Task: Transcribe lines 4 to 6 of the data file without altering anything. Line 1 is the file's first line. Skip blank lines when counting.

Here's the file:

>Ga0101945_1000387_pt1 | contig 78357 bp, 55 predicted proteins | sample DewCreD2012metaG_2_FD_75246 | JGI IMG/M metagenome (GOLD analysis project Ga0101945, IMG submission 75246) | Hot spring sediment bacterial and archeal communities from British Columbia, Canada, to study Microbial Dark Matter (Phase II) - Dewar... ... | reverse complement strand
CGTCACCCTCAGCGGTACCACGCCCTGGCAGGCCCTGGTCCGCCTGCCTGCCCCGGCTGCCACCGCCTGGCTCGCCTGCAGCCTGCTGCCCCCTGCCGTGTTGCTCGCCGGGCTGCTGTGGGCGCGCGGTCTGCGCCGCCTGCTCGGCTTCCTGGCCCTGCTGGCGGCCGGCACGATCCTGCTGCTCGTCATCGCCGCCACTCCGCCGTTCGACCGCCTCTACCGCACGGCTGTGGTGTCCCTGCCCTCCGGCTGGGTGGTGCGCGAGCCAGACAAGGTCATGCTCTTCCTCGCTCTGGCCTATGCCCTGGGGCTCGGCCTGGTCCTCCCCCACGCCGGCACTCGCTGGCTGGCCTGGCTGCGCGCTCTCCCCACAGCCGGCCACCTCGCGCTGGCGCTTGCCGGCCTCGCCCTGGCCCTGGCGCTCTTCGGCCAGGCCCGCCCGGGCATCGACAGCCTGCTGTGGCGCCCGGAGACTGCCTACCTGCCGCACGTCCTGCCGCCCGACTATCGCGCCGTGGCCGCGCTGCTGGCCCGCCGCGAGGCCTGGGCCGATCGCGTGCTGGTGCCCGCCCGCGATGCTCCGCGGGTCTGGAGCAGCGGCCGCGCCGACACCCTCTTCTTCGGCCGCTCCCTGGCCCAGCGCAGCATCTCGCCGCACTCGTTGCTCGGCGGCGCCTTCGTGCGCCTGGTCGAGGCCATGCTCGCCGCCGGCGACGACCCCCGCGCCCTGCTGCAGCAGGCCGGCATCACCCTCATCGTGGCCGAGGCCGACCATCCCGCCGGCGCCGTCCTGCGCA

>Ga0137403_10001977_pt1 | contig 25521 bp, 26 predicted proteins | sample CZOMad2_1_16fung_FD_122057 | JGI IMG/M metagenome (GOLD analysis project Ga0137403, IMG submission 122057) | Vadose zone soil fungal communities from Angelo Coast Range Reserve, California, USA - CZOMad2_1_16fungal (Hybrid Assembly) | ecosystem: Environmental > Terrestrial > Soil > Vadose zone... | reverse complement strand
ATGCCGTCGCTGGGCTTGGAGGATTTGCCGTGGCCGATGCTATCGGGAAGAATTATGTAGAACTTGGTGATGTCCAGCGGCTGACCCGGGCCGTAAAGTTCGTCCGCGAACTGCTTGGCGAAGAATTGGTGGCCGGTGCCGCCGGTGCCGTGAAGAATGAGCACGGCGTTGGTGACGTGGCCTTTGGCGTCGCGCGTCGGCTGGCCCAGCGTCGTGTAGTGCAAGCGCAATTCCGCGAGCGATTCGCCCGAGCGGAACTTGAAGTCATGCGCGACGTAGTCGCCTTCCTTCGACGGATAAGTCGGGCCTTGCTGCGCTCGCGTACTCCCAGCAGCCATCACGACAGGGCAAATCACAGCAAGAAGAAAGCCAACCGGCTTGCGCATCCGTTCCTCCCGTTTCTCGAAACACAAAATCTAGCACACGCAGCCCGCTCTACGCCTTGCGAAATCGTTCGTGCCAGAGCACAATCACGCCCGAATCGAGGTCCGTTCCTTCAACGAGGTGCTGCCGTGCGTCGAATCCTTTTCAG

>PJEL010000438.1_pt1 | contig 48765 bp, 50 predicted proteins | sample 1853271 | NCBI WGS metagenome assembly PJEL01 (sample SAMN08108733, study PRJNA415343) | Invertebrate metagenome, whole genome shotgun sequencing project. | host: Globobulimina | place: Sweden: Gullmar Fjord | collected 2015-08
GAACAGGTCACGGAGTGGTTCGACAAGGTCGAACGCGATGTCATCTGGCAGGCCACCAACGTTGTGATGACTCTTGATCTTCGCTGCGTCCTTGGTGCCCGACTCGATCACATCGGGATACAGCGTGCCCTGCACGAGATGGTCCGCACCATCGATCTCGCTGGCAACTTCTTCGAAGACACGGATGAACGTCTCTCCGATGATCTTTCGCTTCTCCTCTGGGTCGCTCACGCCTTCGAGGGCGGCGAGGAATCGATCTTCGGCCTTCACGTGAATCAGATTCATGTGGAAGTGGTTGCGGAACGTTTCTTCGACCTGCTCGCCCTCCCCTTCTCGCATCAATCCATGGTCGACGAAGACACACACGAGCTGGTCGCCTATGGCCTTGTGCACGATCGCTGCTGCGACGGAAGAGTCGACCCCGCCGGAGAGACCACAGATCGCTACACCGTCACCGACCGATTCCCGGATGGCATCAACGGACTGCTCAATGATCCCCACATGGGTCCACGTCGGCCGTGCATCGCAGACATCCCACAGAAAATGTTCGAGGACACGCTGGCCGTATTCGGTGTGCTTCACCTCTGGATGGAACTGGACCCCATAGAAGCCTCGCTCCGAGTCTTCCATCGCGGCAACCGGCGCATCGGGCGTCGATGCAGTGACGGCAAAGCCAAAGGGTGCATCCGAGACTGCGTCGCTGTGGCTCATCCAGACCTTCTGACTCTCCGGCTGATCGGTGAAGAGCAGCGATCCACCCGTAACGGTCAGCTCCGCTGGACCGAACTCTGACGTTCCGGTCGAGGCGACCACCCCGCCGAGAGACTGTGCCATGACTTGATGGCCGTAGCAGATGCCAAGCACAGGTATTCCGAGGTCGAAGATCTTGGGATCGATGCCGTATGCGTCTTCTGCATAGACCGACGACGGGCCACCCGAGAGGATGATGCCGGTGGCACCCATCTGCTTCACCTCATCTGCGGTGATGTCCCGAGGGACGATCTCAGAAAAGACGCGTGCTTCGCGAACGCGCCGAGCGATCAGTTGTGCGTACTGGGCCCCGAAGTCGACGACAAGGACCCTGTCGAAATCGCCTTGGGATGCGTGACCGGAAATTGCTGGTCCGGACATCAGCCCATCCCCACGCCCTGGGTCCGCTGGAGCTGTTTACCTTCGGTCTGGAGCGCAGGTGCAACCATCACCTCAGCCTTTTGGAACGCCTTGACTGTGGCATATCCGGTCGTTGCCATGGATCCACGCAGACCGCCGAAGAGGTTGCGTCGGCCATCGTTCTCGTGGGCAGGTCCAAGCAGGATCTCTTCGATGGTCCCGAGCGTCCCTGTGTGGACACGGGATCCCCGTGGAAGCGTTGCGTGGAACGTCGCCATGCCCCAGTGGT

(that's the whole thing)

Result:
ATGCCGTCGCTGGGCTTGGAGGATTTGCCGTGGCCGATGCTATCGGGAAGAATTATGTAGAACTTGGTGATGTCCAGCGGCTGACCCGGGCCGTAAAGTTCGTCCGCGAACTGCTTGGCGAAGAATTGGTGGCCGGTGCCGCCGGTGCCGTGAAGAATGAGCACGGCGTTGGTGACGTGGCCTTTGGCGTCGCGCGTCGGCTGGCCCAGCGTCGTGTAGTGCAAGCGCAATTCCGCGAGCGATTCGCCCGAGCGGAACTTGAAGTCATGCGCGACGTAGTCGCCTTCCTTCGACGGATAAGTCGGGCCTTGCTGCGCTCGCGTACTCCCAGCAGCCATCACGACAGGGCAAATCACAGCAAGAAGAAAGCCAACCGGCTTGCGCATCCGTTCCTCCCGTTTCTCGAAACACAAAATCTAGCACACGCAGCCCGCTCTACGCCTTGCGAAATCGTTCGTGCCAGAGCACAATCACGCCCGAATCGAGGTCCGTTCCTTCAACGAGGTGCTGCCGTGCGTCGAATCCTTTTCAG

>PJEL010000438.1_pt1 | contig 48765 bp, 50 predicted proteins | sample 1853271 | NCBI WGS metagenome assembly PJEL01 (sample SAMN08108733, study PRJNA415343) | Invertebrate metagenome, whole genome shotgun sequencing project. | host: Globobulimina | place: Sweden: Gullmar Fjord | collected 2015-08
GAACAGGTCACGGAGTGGTTCGACAAGGTCGAACGCGATGTCATCTGGCAGGCCACCAACGTTGTGATGACTCTTGATCTTCGCTGCGTCCTTGGTGCCCGACTCGATCACATCGGGATACAGCGTGCCCTGCACGAGATGGTCCGCACCATCGATCTCGCTGGCAACTTCTTCGAAGACACGGATGAACGTCTCTCCGATGATCTTTCGCTTCTCCTCTGGGTCGCTCACGCCTTCGAGGGCGGCGAGGAATCGATCTTCGGCCTTCACGTGAATCAGATTCATGTGGAAGTGGTTGCGGAACGTTTCTTCGACCTGCTCGCCCTCCCCTTCTCGCATCAATCCATGGTCGACGAAGACACACACGAGCTGGTCGCCTATGGCCTTGTGCACGATCGCTGCTGCGACGGAAGAGTCGACCCCGCCGGAGAGACCACAGATCGCTACACCGTCACCGACCGATTCCCGGATGGCATCAACGGACTGCTCAATGATCCCCACATGGGTCCACGTCGGCCGTGCATCGCAGACATCCCACAGAAAATGTTCGAGGACACGCTGGCCGTATTCGGTGTGCTTCACCTCTGGATGGAACTGGACCCCATAGAAGCCTCGCTCCGAGTCTTCCATCGCGGCAACCGGCGCATCGGGCGTCGATGCAGTGACGGCAAAGCCAAAGGGTGCATCCGAGACTGCGTCGCTGTGGCTCATCCAGACCTTCTGACTCTCCGGCTGATCGGTGAAGAGCAGCGATCCACCCGTAACGGTCAGCTCCGCTGGACCGAACTCTGACGTTCCGGTCGAGGCGACCACCCCGCCGAGAGACTGTGCCATGACTTGATGGCCGTAGCAGATGCCAAGCACAGGTATTCCGAGGTCGAAGATCTTGGGATCGATGCCGTATGCGTCTTCTGCATAGACCGACGACGGGCCACCCGAGAGGATGATGCCGGTGGCACCCATCTGCTTCACCTCATCTGCGGTGATGTCCCGAGGGACGATCTCAGAAAAGACGCGTGCTTCGCGAACGCGCCGAGCGATCAGTTGTGCGTACTGGGCCCCGAAGTCGACGACAAGGACCCTGTCGAAATCGCCTTGGGATGCGTGACCGGAAATTGCTGGTCCGGACATCAGCCCATCCCCACGCCCTGGGTCCGCTGGAGCTGTTTACCTTCGGTCTGGAGCGCAGGTGCAACCATCACCTCAGCCTTTTGGAACGCCTTGACTGTGGCATATCCGGTCGTTGCCATGGATCCACGCAGACCGCCGAAGAGGTTGCGTCGGCCATCGTTCTCGTGGGCAGGTCCAAGCAGGATCTCTTCGATGGTCCCGAGCGTCCCTGTGTGGACACGGGATCCCCGTGGAAGCGTTGCGTGGAACGTCGCCATGCCCCAGTGGT